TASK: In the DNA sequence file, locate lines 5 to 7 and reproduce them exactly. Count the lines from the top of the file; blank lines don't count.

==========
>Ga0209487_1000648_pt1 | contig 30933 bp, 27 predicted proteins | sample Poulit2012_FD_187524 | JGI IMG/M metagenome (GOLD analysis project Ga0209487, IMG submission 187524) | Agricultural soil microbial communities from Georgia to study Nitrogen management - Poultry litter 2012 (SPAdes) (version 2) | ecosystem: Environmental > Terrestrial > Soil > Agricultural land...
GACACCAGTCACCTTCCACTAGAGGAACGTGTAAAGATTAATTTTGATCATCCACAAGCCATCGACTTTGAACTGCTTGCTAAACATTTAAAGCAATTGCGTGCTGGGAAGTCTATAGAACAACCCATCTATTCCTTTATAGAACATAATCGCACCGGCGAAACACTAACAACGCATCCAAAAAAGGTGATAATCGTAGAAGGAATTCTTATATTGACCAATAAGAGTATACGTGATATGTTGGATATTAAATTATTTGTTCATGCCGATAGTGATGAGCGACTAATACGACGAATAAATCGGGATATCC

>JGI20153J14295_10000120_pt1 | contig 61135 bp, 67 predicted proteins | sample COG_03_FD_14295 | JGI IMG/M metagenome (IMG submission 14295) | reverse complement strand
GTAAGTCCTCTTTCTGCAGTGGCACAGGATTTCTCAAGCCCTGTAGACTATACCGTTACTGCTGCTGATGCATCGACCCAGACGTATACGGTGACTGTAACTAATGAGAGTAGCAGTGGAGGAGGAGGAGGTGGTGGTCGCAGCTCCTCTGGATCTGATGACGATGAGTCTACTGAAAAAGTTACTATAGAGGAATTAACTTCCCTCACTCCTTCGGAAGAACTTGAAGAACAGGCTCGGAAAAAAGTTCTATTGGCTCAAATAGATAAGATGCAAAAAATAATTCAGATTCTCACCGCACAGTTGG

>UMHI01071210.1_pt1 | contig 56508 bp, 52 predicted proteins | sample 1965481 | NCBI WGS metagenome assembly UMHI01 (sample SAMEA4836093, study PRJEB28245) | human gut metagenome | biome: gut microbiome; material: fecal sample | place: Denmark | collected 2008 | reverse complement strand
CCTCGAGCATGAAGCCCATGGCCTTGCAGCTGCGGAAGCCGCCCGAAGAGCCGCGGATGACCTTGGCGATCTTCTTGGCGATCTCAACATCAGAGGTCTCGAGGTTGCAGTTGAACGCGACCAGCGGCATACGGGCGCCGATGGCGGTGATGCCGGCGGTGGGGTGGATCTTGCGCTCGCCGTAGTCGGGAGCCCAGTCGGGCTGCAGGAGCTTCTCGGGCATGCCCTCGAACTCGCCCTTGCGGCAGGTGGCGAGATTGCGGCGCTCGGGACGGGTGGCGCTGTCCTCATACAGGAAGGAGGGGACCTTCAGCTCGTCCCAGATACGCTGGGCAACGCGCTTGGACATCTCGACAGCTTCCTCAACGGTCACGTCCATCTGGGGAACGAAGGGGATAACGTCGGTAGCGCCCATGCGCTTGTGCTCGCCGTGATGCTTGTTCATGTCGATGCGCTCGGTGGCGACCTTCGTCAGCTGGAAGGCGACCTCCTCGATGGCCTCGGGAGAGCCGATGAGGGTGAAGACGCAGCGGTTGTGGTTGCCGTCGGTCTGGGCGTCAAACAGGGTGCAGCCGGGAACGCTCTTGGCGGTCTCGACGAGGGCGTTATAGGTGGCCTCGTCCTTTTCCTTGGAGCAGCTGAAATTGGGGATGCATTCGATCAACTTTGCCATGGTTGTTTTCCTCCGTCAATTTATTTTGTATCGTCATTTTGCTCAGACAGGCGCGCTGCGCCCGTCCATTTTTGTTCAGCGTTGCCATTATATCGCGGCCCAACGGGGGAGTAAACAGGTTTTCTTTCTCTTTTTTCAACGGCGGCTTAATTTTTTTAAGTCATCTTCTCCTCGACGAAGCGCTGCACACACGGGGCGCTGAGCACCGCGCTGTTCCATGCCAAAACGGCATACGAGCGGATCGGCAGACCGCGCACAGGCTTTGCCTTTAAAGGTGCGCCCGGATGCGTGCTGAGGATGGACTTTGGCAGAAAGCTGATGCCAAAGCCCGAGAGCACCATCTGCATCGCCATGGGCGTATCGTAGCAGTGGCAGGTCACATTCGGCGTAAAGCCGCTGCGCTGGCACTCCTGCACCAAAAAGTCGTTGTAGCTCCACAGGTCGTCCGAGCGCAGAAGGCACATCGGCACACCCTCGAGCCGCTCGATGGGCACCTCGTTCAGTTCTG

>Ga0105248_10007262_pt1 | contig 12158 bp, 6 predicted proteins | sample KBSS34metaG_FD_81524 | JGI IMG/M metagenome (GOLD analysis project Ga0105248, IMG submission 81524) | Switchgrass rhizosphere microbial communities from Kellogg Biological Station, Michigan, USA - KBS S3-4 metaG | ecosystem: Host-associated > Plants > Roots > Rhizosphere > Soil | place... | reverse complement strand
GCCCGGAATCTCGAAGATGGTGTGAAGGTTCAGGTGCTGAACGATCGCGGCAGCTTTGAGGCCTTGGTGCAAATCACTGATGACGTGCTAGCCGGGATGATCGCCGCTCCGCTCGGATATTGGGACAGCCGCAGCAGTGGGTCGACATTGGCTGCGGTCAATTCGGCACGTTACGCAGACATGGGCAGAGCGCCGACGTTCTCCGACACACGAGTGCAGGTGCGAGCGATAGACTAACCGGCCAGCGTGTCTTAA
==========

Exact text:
>UMHI01071210.1_pt1 | contig 56508 bp, 52 predicted proteins | sample 1965481 | NCBI WGS metagenome assembly UMHI01 (sample SAMEA4836093, study PRJEB28245) | human gut metagenome | biome: gut microbiome; material: fecal sample | place: Denmark | collected 2008 | reverse complement strand
CCTCGAGCATGAAGCCCATGGCCTTGCAGCTGCGGAAGCCGCCCGAAGAGCCGCGGATGACCTTGGCGATCTTCTTGGCGATCTCAACATCAGAGGTCTCGAGGTTGCAGTTGAACGCGACCAGCGGCATACGGGCGCCGATGGCGGTGATGCCGGCGGTGGGGTGGATCTTGCGCTCGCCGTAGTCGGGAGCCCAGTCGGGCTGCAGGAGCTTCTCGGGCATGCCCTCGAACTCGCCCTTGCGGCAGGTGGCGAGATTGCGGCGCTCGGGACGGGTGGCGCTGTCCTCATACAGGAAGGAGGGGACCTTCAGCTCGTCCCAGATACGCTGGGCAACGCGCTTGGACATCTCGACAGCTTCCTCAACGGTCACGTCCATCTGGGGAACGAAGGGGATAACGTCGGTAGCGCCCATGCGCTTGTGCTCGCCGTGATGCTTGTTCATGTCGATGCGCTCGGTGGCGACCTTCGTCAGCTGGAAGGCGACCTCCTCGATGGCCTCGGGAGAGCCGATGAGGGTGAAGACGCAGCGGTTGTGGTTGCCGTCGGTCTGGGCGTCAAACAGGGTGCAGCCGGGAACGCTCTTGGCGGTCTCGACGAGGGCGTTATAGGTGGCCTCGTCCTTTTCCTTGGAGCAGCTGAAATTGGGGATGCATTCGATCAACTTTGCCATGGTTGTTTTCCTCCGTCAATTTATTTTGTATCGTCATTTTGCTCAGACAGGCGCGCTGCGCCCGTCCATTTTTGTTCAGCGTTGCCATTATATCGCGGCCCAACGGGGGAGTAAACAGGTTTTCTTTCTCTTTTTTCAACGGCGGCTTAATTTTTTTAAGTCATCTTCTCCTCGACGAAGCGCTGCACACACGGGGCGCTGAGCACCGCGCTGTTCCATGCCAAAACGGCATACGAGCGGATCGGCAGACCGCGCACAGGCTTTGCCTTTAAAGGTGCGCCCGGATGCGTGCTGAGGATGGACTTTGGCAGAAAGCTGATGCCAAAGCCCGAGAGCACCATCTGCATCGCCATGGGCGTATCGTAGCAGTGGCAGGTCACATTCGGCGTAAAGCCGCTGCGCTGGCACTCCTGCACCAAAAAGTCGTTGTAGCTCCACAGGTCGTCCGAGCGCAGAAGGCACATCGGCACACCCTCGAGCCGCTCGATGGGCACCTCGTTCAGTTCTG

>Ga0105248_10007262_pt1 | contig 12158 bp, 6 predicted proteins | sample KBSS34metaG_FD_81524 | JGI IMG/M metagenome (GOLD analysis project Ga0105248, IMG submission 81524) | Switchgrass rhizosphere microbial communities from Kellogg Biological Station, Michigan, USA - KBS S3-4 metaG | ecosystem: Host-associated > Plants > Roots > Rhizosphere > Soil | place... | reverse complement strand